Category: Broadcasting / BBC / World Service

Top 50 James Bond Memories

James Bond’s Aston Martin DB5 from ‘Goldfinger’ and ‘Thunderball’ came top in a list of all time 50 favourite memories from the James Bond hit movies. Second was Oddjob’s metal-rimmed bowler hat that decapitated his enemies. A survey of 1000 moviegoers, conducted by insurance firm esure to mark 50 years of the film franchise, asked fans to name what to them encapsulates their favourite secret service agent.

Coming in at number three was Bond’s favourite drink – a Martini that he prefers ‘shaken, not stirred’. Surprisingly, Ursula Andress – dressed in a skimpy white bikini as Honey Ryder in the first James Bond movie ‘Dr No’ – comes in at a rather lowly 22, but she is still 23 places above hunky Daniel Craig emerging from the sea in his tight swimming trunks in the remake of ‘Casino Royale’.

Nikki Sellers from esure: “Bond is famous for the actors who play him, the villains and, of course, the girls.” She added, “We wanted to also celebrate the non-human stars of the films, such as the amazing cars, the wonderful inventions and the style icons.”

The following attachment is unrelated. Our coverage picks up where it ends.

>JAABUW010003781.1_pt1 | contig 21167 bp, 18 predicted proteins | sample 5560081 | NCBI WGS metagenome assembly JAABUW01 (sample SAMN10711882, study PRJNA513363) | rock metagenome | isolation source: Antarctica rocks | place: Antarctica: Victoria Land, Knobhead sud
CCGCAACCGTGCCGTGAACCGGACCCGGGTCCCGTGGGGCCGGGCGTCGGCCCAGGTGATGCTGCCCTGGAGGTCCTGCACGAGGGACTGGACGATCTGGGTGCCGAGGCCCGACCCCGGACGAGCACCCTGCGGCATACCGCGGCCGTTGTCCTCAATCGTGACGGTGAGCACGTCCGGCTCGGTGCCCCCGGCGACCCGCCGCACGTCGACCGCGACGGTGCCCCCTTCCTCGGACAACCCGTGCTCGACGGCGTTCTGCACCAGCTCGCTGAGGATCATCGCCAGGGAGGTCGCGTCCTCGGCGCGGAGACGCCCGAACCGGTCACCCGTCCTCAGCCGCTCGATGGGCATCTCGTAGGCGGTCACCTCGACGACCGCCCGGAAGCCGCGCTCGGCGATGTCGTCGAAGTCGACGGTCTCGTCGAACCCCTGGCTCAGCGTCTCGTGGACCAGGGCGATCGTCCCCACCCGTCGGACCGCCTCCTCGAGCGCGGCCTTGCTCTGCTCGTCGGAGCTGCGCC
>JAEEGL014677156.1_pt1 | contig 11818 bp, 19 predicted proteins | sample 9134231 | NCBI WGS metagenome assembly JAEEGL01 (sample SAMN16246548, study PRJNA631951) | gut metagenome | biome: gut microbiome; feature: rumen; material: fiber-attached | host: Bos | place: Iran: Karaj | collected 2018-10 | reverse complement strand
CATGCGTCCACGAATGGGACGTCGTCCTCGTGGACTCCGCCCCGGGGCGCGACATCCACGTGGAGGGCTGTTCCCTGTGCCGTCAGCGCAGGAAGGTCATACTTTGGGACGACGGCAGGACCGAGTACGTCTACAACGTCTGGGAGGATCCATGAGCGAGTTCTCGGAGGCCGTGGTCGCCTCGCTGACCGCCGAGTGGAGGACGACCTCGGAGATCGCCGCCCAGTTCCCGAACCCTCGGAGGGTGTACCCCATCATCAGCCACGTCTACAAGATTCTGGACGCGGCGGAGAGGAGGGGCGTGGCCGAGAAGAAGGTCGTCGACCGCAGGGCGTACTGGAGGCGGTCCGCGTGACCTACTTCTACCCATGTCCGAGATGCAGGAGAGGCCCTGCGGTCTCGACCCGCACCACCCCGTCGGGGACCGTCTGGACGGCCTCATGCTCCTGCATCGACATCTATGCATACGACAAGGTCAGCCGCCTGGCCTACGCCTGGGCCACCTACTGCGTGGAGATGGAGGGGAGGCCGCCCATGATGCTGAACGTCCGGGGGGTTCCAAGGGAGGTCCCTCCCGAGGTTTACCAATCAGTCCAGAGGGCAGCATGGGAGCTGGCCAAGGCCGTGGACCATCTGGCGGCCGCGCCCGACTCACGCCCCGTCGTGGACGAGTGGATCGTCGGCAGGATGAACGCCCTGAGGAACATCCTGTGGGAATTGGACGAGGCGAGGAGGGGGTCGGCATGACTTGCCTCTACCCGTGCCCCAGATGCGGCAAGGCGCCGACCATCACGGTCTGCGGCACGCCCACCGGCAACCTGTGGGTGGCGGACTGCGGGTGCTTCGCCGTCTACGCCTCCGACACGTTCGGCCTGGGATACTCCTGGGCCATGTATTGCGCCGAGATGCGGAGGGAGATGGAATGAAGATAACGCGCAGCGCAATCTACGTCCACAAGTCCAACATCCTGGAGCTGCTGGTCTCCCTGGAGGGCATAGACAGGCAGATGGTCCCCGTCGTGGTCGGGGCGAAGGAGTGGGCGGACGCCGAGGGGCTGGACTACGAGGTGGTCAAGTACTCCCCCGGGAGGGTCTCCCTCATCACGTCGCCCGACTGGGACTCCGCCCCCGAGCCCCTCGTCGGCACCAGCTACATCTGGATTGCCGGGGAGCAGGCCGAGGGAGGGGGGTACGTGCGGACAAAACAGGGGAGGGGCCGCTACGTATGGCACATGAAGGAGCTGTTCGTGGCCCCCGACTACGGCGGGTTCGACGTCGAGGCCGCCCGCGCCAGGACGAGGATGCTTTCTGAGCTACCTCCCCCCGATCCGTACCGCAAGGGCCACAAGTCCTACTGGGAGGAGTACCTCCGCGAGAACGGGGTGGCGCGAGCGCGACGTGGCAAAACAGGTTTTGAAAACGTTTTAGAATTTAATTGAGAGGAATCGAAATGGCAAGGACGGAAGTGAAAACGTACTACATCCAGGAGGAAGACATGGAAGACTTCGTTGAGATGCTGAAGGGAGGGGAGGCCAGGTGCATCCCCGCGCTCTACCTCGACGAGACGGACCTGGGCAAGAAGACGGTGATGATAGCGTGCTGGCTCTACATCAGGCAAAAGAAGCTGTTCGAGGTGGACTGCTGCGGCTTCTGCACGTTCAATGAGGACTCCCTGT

Category: Survey / James Bond / Movies

Why do we wear blue jeans?

Why do we wear blue jeans? Probably because we choose to. They are durable, comfortable and easy to wear. They also last longer than conventional trousers.

Jeans mean different things to different people. Does this explain their wide appeal? The classic symbol of the American West is now a staple in wardrobes for men and women around the world. Today half the world appear to wear them. Okay, there are exceptions - like parts of China, South Asia and the Middle East. But who invented jeans and when?